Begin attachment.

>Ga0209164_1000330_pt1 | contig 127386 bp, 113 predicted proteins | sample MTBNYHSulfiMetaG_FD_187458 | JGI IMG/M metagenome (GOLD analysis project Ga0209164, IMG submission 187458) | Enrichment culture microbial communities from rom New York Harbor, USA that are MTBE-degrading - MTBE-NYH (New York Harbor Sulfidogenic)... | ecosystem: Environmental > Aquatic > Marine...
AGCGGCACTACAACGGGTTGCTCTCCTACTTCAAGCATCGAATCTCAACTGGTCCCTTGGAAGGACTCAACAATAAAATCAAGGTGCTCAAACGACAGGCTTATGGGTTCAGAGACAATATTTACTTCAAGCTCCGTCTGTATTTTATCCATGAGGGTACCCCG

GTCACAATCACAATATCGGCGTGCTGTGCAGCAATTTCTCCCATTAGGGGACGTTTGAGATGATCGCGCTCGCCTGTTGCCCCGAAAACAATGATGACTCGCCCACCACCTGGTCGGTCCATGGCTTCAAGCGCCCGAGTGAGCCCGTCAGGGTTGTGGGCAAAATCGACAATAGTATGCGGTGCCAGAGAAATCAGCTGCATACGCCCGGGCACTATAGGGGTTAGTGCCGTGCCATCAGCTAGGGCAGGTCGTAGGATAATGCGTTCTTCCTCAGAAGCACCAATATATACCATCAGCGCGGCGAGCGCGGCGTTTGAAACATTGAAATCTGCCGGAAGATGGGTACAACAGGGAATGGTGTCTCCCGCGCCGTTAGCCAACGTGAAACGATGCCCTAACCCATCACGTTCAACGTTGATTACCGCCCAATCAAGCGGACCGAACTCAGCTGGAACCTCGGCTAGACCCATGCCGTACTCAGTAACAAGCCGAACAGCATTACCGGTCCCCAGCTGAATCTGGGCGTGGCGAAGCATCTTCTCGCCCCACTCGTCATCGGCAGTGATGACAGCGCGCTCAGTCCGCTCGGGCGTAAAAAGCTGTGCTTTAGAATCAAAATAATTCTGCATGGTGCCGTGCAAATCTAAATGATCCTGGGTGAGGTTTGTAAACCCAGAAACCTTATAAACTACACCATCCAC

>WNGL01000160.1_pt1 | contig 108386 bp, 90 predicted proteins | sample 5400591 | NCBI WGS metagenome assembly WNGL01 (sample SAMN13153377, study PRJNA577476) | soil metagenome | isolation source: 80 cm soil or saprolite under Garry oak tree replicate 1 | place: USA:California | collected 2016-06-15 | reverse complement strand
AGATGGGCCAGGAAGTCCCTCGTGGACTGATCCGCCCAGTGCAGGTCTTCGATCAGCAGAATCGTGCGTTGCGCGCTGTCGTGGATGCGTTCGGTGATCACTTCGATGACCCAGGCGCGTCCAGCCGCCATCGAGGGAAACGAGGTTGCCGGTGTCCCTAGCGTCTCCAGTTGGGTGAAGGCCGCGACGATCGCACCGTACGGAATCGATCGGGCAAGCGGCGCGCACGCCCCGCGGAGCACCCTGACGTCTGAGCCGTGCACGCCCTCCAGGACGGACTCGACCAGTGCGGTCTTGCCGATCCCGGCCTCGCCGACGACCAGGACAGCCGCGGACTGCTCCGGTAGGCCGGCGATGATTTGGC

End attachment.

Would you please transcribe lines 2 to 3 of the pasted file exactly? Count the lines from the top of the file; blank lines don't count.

AGCGGCACTACAACGGGTTGCTCTCCTACTTCAAGCATCGAATCTCAACTGGTCCCTTGGAAGGACTCAACAATAAAATCAAGGTGCTCAAACGACAGGCTTATGGGTTCAGAGACAATATTTACTTCAAGCTCCGTCTGTATTTTATCCATGAGGGTACCCCG

GTCACAATCACAATATCGGCGTGCTGTGCAGCAATTTCTCCCATTAGGGGACGTTTGAGATGATCGCGCTCGCCTGTTGCCCCGAAAACAATGATGACTCGCCCACCACCTGGTCGGTCCATGGCTTCAAGCGCCCGAGTGAGCCCGTCAGGGTTGTGGGCAAAATCGACAATAGTATGCGGTGCCAGAGAAATCAGCTGCATACGCCCGGGCACTATAGGGGTTAGTGCCGTGCCATCAGCTAGGGCAGGTCGTAGGATAATGCGTTCTTCCTCAGAAGCACCAATATATACCATCAGCGCGGCGAGCGCGGCGTTTGAAACATTGAAATCTGCCGGAAGATGGGTACAACAGGGAATGGTGTCTCCCGCGCCGTTAGCCAACGTGAAACGATGCCCTAACCCATCACGTTCAACGTTGATTACCGCCCAATCAAGCGGACCGAACTCAGCTGGAACCTCGGCTAGACCCATGCCGTACTCAGTAACAAGCCGAACAGCATTACCGGTCCCCAGCTGAATCTGGGCGTGGCGAAGCATCTTCTCGCCCCACTCGTCATCGGCAGTGATGACAGCGCGCTCAGTCCGCTCGGGCGTAAAAAGCTGTGCTTTAGAATCAAAATAATTCTGCATGGTGCCGTGCAAATCTAAATGATCCTGGGTGAGGTTTGTAAACCCAGAAACCTTATAAACTACACCATCCAC